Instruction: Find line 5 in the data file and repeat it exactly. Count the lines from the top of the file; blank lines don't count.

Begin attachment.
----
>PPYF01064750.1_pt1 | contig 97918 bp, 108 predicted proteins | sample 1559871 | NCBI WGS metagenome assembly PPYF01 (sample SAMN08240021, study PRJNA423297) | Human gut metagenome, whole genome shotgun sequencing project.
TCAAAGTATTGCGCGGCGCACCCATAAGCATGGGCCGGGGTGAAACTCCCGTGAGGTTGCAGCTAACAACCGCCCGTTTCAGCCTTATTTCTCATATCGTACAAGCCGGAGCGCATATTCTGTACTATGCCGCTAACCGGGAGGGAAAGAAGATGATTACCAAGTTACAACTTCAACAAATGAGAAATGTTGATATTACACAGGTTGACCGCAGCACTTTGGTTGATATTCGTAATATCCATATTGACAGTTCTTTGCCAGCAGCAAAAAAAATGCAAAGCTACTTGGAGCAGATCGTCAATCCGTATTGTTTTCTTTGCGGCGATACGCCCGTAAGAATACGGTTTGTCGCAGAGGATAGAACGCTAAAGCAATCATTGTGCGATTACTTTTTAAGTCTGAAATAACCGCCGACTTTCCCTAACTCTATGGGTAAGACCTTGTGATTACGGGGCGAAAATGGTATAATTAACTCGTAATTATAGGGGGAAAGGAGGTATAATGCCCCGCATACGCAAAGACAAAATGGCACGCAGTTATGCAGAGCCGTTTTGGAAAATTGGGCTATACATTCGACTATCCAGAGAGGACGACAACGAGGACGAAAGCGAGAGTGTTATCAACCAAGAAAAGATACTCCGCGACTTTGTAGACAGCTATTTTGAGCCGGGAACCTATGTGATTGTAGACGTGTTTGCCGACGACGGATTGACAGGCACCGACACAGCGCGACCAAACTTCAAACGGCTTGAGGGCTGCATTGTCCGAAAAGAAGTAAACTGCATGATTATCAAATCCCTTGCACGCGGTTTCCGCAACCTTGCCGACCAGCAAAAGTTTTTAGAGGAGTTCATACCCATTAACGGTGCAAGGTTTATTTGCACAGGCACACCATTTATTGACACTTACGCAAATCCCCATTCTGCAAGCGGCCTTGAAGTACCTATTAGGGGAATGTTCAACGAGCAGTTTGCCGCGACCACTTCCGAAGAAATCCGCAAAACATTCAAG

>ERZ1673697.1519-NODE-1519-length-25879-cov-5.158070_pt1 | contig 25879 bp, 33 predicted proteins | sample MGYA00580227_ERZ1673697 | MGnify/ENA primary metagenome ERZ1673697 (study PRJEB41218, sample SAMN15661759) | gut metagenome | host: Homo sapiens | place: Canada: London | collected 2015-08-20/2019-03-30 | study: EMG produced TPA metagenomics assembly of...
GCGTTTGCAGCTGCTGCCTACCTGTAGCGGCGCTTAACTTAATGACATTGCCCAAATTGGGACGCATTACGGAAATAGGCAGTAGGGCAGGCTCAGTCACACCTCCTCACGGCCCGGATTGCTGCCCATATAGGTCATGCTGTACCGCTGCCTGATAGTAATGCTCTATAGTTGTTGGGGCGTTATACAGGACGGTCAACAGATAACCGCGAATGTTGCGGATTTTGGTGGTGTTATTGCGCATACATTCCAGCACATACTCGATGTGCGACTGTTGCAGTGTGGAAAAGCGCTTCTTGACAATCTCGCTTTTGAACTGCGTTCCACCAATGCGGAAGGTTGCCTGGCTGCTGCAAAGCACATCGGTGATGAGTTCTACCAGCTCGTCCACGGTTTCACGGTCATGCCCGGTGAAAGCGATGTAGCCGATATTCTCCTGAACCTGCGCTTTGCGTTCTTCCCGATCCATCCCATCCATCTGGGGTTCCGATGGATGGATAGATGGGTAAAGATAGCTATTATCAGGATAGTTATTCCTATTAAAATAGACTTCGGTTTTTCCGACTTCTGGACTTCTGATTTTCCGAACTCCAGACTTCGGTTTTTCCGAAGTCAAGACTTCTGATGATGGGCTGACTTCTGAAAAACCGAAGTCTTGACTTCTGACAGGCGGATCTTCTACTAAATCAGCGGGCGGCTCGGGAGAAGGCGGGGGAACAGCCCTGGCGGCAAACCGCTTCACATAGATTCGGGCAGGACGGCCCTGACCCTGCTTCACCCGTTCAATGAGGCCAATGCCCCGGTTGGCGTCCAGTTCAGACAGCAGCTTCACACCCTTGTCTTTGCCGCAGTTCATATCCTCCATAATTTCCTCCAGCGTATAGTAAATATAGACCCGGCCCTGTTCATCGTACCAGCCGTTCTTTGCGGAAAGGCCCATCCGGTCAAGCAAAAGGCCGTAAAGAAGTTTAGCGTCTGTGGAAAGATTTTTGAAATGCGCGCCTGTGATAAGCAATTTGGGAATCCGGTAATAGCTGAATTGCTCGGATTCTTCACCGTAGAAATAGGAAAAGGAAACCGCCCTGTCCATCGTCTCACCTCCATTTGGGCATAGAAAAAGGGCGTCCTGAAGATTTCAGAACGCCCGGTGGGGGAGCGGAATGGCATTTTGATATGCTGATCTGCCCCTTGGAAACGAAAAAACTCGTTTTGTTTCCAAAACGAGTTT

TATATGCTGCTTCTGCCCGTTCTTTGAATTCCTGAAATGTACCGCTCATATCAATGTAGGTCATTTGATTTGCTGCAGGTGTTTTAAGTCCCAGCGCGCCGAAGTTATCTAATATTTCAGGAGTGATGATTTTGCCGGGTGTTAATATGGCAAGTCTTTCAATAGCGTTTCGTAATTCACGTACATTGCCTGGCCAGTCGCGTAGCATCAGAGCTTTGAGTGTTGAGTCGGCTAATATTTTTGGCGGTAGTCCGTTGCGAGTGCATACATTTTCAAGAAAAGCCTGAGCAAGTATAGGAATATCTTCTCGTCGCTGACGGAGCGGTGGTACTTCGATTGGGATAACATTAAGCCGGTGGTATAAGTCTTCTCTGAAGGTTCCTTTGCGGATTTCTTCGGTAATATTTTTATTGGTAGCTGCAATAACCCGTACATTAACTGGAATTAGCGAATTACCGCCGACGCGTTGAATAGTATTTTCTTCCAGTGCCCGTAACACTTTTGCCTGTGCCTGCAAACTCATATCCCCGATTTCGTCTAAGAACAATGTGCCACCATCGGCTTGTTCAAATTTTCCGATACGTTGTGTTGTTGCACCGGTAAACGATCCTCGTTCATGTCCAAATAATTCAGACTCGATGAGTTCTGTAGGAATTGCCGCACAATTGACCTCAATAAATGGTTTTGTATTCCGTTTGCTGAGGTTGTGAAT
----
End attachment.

TATATGCTGCTTCTGCCCGTTCTTTGAATTCCTGAAATGTACCGCTCATATCAATGTAGGTCATTTGATTTGCTGCAGGTGTTTTAAGTCCCAGCGCGCCGAAGTTATCTAATATTTCAGGAGTGATGATTTTGCCGGGTGTTAATATGGCAAGTCTTTCAATAGCGTTTCGTAATTCACGTACATTGCCTGGCCAGTCGCGTAGCATCAGAGCTTTGAGTGTTGAGTCGGCTAATATTTTTGGCGGTAGTCCGTTGCGAGTGCATACATTTTCAAGAAAAGCCTGAGCAAGTATAGGAATATCTTCTCGTCGCTGACGGAGCGGTGGTACTTCGATTGGGATAACATTAAGCCGGTGGTATAAGTCTTCTCTGAAGGTTCCTTTGCGGATTTCTTCGGTAATATTTTTATTGGTAGCTGCAATAACCCGTACATTAACTGGAATTAGCGAATTACCGCCGACGCGTTGAATAGTATTTTCTTCCAGTGCCCGTAACACTTTTGCCTGTGCCTGCAAACTCATATCCCCGATTTCGTCTAAGAACAATGTGCCACCATCGGCTTGTTCAAATTTTCCGATACGTTGTGTTGTTGCACCGGTAAACGATCCTCGTTCATGTCCAAATAATTCAGACTCGATGAGTTCTGTAGGAATTGCCGCACAATTGACCTCAATAAATGGTTTTGTATTCCGTTTGCTGAGGTTGTGAAT